An important problem exists in the interpretation of modern medical research data : Biological understanding and previous research play little formal role in the interpretation of quantitative results.
This phenomenon is manifest in the discussion sections of research articles and ultimately can affect the reliability of conclusions.
The standard statistical approach has created this situation by promoting the illusion that conclusions can be produced with certain « error rates, » without consideration of information from outside the experiment.
This statistical approach, the key components of which are P values and hypothesis tests, is widely perceived as a mathematically coherent approach to inference.
There is little appreciation in the medical community that the methodology is an amalgam of incompatible elements, whose utility for scientific inference has been the subject of intense debate among statisticians for almost 70 years.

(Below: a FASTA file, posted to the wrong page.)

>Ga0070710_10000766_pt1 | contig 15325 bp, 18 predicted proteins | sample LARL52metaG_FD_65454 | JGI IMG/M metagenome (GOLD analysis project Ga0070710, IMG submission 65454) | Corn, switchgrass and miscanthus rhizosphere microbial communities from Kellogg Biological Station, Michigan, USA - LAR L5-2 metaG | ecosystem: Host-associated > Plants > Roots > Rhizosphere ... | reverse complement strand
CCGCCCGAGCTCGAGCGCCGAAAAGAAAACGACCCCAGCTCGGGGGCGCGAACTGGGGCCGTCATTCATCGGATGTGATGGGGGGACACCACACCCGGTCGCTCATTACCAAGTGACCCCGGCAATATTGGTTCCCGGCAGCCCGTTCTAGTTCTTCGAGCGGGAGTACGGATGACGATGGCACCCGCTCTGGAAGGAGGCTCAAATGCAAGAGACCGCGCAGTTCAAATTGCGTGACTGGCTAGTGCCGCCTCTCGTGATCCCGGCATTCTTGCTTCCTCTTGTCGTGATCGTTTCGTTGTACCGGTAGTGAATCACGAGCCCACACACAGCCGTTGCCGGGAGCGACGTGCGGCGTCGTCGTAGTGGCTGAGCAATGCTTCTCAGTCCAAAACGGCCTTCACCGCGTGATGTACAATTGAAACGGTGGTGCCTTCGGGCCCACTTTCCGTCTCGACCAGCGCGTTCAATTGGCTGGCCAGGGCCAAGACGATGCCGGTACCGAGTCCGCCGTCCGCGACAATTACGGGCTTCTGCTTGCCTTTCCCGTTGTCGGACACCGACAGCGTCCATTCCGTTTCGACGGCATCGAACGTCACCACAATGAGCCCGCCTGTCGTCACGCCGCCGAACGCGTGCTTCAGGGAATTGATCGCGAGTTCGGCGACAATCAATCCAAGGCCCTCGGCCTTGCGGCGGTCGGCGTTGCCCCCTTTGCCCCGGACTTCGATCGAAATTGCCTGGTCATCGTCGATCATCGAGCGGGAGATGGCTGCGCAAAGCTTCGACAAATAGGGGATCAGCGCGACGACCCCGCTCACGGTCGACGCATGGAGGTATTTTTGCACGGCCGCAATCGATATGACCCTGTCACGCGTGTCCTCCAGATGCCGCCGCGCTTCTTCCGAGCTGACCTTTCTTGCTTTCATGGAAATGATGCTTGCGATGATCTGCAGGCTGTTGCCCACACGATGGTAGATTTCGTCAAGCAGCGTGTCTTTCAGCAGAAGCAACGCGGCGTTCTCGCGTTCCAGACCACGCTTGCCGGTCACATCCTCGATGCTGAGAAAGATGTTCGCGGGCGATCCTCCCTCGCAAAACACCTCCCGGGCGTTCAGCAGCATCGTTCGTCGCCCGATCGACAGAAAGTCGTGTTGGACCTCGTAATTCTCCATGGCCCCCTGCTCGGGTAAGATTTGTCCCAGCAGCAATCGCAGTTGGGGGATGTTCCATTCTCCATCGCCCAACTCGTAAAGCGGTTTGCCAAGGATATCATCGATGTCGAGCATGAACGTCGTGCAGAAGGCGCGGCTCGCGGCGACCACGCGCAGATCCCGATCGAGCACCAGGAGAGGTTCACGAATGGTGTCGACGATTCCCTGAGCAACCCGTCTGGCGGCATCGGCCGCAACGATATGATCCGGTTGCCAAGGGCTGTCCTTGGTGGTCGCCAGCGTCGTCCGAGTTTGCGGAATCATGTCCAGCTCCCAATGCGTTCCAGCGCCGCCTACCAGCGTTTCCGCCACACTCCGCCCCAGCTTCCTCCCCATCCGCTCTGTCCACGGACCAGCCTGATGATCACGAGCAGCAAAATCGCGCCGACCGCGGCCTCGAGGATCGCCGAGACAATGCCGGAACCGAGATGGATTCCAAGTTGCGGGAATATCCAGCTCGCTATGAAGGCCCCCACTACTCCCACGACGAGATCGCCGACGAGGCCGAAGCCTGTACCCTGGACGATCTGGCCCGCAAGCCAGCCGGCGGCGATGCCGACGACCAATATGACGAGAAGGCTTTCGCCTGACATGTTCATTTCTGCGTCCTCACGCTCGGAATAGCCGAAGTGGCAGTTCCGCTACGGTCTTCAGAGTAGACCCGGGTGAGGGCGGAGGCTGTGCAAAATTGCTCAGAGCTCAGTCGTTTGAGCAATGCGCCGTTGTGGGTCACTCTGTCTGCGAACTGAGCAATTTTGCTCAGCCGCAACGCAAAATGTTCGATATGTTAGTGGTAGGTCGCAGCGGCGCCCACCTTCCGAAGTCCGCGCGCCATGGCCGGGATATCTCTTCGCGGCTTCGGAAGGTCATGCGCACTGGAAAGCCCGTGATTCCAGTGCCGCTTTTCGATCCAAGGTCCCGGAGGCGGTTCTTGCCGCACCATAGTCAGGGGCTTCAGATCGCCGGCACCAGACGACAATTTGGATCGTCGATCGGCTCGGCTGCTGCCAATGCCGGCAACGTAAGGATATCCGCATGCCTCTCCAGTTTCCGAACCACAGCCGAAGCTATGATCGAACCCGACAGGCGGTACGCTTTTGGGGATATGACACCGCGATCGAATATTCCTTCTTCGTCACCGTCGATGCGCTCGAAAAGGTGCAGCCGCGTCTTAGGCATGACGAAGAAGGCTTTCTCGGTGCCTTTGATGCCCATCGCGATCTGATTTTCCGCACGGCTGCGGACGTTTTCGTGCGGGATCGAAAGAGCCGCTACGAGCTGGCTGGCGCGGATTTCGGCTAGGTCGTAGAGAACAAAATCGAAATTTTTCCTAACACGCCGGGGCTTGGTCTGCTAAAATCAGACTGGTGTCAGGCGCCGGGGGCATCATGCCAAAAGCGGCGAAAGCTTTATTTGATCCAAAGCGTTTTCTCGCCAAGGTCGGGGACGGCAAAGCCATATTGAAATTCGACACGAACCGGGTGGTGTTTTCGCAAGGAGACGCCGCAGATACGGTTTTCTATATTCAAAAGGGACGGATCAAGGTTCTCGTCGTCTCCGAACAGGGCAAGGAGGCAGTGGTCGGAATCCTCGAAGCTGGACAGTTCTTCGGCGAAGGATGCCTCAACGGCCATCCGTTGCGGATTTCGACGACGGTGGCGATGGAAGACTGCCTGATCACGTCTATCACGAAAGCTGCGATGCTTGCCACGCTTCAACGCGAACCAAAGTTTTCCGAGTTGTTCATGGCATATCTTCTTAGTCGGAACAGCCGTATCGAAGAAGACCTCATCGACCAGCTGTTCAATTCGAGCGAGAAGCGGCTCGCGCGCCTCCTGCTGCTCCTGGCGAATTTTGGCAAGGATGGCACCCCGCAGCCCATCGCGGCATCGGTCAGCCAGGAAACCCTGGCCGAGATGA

This article introduces some of the key elements of that debate and traces the appeal and adverse impact of this methodology to the Pvalue fallacy, the mistaken idea that a single number can capture both the long-run outcomes of an experiment and the evidential meaning of a single result. (...)
Mots-clés Pascal : Médecine, Recherche scientifique, Interprétation information, Preuve programme, Taux erreur, Aspect philosophique, Méthodologie, Proposition, Homme, Statistique, Article synthèse, P valeur
Mots-clés Pascal anglais : Medicine, Scientific research, Information interpretation, Program proof, Error rate, Philosophical aspect, Methodology, Proposition, Human, Statistics, Review
Notice produite par :
Inist-CNRS - Institut de l'Information Scientifique et Technique
Cote : 99-0361769
Code Inist : 002B28F. Création : 14/12/1999.